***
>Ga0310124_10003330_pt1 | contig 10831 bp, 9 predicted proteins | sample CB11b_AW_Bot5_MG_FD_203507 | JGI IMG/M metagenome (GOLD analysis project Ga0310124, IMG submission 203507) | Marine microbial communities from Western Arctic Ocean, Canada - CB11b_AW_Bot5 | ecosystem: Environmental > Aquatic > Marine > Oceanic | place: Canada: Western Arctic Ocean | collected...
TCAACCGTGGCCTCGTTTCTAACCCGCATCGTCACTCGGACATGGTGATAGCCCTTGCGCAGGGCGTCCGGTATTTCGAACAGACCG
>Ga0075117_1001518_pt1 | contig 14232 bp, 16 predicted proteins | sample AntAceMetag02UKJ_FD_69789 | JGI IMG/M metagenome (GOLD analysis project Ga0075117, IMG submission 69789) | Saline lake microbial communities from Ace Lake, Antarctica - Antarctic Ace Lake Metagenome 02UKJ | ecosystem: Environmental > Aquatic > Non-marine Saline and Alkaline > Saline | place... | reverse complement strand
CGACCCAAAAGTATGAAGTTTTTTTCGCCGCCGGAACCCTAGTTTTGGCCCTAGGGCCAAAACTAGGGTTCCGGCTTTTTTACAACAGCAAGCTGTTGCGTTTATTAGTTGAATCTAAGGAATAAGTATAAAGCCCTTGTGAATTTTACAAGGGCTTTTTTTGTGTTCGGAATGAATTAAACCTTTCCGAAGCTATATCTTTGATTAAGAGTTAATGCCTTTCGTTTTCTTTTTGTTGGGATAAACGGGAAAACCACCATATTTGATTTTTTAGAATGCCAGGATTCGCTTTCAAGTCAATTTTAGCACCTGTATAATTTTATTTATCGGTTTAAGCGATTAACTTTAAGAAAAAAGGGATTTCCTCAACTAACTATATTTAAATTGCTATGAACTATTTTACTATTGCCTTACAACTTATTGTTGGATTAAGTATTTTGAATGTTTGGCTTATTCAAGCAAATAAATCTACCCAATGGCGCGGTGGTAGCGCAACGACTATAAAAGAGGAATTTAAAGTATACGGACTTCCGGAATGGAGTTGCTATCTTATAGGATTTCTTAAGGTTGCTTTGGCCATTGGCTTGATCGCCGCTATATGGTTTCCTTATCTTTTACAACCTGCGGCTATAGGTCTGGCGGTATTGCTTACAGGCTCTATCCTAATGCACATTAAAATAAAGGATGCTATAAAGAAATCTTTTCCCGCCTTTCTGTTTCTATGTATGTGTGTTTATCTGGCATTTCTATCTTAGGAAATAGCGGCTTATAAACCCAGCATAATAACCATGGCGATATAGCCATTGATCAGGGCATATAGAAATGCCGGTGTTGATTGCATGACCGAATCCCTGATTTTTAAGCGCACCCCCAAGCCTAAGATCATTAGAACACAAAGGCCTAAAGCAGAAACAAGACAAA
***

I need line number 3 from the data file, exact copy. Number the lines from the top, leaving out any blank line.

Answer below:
>Ga0075117_1001518_pt1 | contig 14232 bp, 16 predicted proteins | sample AntAceMetag02UKJ_FD_69789 | JGI IMG/M metagenome (GOLD analysis project Ga0075117, IMG submission 69789) | Saline lake microbial communities from Ace Lake, Antarctica - Antarctic Ace Lake Metagenome 02UKJ | ecosystem: Environmental > Aquatic > Non-marine Saline and Alkaline > Saline | place... | reverse complement strand